That’s still not enough to get Trumpcare to the floor if the other declared “Noes” hold out, but each senator McConnell can peel away significantly increases the pressure on those who remain opposed.  And certainly, Paul’s cave reminds us that counting on any Republican to maintain a party-base-unpopular position as a matter of principle is a mug’s game.

This won’t be over until the GOP loses its majority in one house or the other.

Image: Workshop of Lucas Cranach the Elder, Massacre of the Innocents, c. 1515



NATO’s Video on the Forest Brothers

We and the news media are so entrapped by the doings in Washington that we miss stuff going on in the rest of the world. That’s not without reason; having an unqualified boor as president of the most powerful nation on earth provides a great deal of scary copy. But the other side is an opportunity cost. There is stuff going on besides the Trump-manufactured crises. Other nations have their own ideas as to what is important, although they are affected by the crazy too.

The Baltic States – Estonia, Latvia, and Lithuania – are members of the EU and NATO. They were absorbed into the Soviet Union after World War II, but most nations of the world continued to recognize them as independent states. They were instrumental in breaking up the Soviet Union in 1991.

After World War II, resistance fighters continued in all three states. They were called the Forest Brothers and were widely supported by the population. Their activity continued through the 1980s. The last Forest Brother in Estonia drowned himself in 1978 rather than be taken by the Soviets.

I figured when Russia seized Crimea that Baltic young people were consulting their grandparents and that stocks of guns, ammunition, and food were being hidden away. Earlier in July, NATO released a video about the Forest Brothers, with interviews from two people who were involved. Here’s a longer history of the Forest Brothers, and a bit more. And here’s the video.

And open thread!



Notes from the CBO score of the BCRA

The Congressional Budget Office released their score of the Senate’s Better Care Reconciliation Act (BCRA). It does not include the Cruz amendment. There is not a whole lot of difference since the last score as there are not many large changes on the coverage side.

I just want to pull out a few things. The most important thing to pull out is Table 3 regarding Medicaid:

The largest savings would come from a reduction in total federal spending for Medicaid resulting both from provisions affecting health insurance coverage and from other provisions. By 2026, spending for that program would be reduced by 26 percent (see Table 3, at the end of this document).3

It is a $575 billion dollar cut to Medicaid. Throwing inadequate opioid specific money or allowing for a $200 billion dollar back door CSR funding stream won’t do anything remotely sufficient to address the people who lose coverage because of these cuts.

THe next nugget is a repetition of the basic point that the value proposition of super high deductibles is absolutely atrocious for lower income individuals:

Because this legislation would change the benchmark plan (in part, by repealing the current-law federal subsidies to reduce cost-sharing payments), the average share of the cost of medical services paid by the plan would fall—for the 40-year-old with income at 175 percent of the FPL in 2026, from 87 percent to 58 percent—and his or her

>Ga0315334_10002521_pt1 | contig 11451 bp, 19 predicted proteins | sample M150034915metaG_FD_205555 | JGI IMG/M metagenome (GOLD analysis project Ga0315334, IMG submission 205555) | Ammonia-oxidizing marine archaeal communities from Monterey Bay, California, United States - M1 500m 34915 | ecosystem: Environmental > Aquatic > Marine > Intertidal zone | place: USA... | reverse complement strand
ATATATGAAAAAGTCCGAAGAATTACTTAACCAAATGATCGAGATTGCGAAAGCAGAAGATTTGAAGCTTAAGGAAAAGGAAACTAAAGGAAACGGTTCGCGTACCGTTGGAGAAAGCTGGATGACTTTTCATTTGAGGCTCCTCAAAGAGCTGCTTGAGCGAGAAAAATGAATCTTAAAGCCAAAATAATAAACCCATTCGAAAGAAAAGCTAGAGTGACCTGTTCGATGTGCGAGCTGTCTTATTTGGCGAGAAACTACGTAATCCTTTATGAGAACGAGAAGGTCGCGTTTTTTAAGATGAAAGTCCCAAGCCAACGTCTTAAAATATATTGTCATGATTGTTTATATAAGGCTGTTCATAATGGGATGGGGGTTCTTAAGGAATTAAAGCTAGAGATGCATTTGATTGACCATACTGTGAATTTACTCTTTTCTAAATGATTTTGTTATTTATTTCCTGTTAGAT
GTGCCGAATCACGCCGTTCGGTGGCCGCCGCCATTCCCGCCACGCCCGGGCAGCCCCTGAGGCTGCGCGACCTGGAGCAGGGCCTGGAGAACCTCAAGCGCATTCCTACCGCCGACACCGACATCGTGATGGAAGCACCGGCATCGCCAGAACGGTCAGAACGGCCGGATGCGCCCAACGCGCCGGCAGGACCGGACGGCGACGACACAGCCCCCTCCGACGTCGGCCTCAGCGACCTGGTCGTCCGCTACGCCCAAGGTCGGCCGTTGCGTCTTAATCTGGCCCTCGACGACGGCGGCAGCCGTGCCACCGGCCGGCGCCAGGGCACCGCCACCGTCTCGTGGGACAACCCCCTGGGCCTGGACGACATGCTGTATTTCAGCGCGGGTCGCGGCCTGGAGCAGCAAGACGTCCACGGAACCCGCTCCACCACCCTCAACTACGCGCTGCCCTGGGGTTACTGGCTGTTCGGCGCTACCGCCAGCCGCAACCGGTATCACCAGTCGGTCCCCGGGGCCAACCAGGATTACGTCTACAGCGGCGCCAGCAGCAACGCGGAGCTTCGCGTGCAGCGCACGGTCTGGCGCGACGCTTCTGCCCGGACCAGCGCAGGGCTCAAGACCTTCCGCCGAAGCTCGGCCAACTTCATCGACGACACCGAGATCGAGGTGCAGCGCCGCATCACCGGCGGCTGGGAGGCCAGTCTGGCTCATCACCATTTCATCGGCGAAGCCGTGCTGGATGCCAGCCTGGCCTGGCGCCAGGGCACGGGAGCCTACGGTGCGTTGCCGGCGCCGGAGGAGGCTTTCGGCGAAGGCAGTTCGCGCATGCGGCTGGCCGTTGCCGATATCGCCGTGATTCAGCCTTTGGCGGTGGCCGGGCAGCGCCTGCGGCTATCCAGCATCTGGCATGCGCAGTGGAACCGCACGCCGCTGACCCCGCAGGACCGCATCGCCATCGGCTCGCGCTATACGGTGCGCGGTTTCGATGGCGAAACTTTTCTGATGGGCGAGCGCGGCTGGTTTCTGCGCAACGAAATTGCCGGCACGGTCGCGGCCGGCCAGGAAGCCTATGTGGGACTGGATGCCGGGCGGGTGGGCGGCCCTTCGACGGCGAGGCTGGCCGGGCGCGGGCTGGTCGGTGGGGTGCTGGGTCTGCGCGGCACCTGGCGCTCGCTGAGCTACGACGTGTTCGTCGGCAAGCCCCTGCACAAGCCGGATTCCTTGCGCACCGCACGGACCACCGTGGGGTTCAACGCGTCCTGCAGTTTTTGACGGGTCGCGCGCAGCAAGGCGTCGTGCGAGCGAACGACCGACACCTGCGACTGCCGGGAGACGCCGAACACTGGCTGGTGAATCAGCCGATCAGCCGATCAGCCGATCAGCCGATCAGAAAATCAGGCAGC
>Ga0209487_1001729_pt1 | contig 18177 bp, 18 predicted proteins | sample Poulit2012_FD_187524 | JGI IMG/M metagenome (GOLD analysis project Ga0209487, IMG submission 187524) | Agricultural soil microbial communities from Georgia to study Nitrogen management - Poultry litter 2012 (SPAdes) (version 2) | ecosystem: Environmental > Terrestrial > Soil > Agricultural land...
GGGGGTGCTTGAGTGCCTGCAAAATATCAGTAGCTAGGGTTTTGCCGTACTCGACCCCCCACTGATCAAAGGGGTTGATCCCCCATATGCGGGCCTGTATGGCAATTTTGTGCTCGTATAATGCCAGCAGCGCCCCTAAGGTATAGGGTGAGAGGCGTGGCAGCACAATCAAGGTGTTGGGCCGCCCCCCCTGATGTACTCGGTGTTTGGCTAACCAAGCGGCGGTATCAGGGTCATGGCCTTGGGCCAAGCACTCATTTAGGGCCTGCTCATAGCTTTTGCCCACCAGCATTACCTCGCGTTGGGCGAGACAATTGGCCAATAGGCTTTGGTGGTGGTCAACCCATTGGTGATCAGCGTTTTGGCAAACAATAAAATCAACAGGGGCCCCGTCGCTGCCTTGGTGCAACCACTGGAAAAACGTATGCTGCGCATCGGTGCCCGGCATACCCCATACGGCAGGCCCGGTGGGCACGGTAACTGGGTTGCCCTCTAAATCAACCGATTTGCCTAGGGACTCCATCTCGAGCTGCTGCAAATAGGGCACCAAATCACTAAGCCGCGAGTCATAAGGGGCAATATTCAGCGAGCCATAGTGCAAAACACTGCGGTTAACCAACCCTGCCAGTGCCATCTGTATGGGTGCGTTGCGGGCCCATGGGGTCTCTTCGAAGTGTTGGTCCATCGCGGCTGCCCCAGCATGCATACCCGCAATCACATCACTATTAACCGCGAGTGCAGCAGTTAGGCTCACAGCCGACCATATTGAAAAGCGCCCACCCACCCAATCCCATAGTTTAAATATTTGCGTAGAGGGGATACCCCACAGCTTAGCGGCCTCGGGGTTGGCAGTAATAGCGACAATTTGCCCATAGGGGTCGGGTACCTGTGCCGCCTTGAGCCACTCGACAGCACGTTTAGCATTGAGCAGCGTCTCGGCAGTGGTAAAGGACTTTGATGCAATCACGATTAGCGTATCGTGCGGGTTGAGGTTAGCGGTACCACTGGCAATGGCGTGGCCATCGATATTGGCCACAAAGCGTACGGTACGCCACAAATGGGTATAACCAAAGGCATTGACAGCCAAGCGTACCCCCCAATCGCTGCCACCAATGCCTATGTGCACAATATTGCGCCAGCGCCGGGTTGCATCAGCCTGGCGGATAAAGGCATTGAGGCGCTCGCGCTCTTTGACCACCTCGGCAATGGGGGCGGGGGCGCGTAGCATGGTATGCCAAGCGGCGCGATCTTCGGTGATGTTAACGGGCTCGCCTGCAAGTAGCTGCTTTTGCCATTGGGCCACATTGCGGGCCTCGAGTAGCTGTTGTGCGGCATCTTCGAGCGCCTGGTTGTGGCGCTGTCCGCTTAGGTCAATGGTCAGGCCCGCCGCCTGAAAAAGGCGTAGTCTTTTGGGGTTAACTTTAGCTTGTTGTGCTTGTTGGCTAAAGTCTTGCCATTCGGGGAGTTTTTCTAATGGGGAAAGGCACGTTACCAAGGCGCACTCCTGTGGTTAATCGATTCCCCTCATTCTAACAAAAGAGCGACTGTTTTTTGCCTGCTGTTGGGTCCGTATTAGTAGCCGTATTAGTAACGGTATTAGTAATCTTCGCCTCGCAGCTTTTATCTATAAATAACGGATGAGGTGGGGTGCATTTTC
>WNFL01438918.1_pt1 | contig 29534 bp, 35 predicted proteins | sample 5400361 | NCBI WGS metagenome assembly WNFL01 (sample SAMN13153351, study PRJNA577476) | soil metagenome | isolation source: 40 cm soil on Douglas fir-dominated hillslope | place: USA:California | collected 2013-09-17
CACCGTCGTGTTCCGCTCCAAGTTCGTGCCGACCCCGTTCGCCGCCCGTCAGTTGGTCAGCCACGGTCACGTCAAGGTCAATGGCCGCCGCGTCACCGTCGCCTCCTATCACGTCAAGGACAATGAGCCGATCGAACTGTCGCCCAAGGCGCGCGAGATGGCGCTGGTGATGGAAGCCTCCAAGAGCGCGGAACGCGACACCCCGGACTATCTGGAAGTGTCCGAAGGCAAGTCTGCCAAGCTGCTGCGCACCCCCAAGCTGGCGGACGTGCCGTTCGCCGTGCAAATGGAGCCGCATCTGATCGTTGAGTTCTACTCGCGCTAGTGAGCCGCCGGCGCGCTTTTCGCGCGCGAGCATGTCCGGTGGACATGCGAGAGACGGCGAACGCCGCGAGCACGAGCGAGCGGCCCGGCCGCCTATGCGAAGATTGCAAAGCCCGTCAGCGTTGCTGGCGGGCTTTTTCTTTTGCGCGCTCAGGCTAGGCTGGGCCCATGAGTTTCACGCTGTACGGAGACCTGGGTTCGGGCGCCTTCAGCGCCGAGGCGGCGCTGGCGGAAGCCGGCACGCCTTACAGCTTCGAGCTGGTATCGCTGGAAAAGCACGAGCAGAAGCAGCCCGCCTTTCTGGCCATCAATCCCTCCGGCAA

payments in the form of cost sharing would rise. And the person’s net premiums would be higher under the legislation than under current law for plans of comparable actuarial value. Those changes, CBO and JCT estimate, would contribute significantly to a decrease in the number of lower-income people with coverage through the nongroup market under this legislation, compared with the number under current law.

The baseline deductible in 2026 is a mind busting $13,000. This matters a lot for the people who are losing Medicaid. The deductibles are an absurdist joke.

a single policyholder purchasing an illustrative benchmark plan (with an actuarial value of 58 percent) in 2026, the deductible for medical and drug expenses combined would be roughly $13,000, the agencies estimate… Under this legislation, in 2026, that deductible would exceed the annual income of $11,400 for someone with income at 75 percent of the FPL. For people whose income was at 175 percent of the FPL ($26,500) and 375 percent of the FPL ($56,800), the deductible would constitute about a half and a quarter of their income, respectively.

Finally, the CBO notes a clear mechanical problem that can not be fixed without 60 votes:

The limit on out-of-pocket spending in 2026 is projected to be $10,900. (Under current regulations, the limit on out-of-pocket spending is defined by a formula based on projections of national health expenditures.) Therefore, plans with an actuarial value of 58 percent and a deductible of $13,000 would exceed that limit and would not comply with the law unless the formula used to calculate the limit was adjusted. CBO and JCT estimate that a plan with a deductible equal to the limit on out-of-pocket spending in 2026 would have an actuarial value of 62 percent. A person enrolled in such a plan would pay for all health care costs (except for preventive care) until the deductible was met and none thereafter until the end of the year.

The benchmark plan can’t be built.

Oops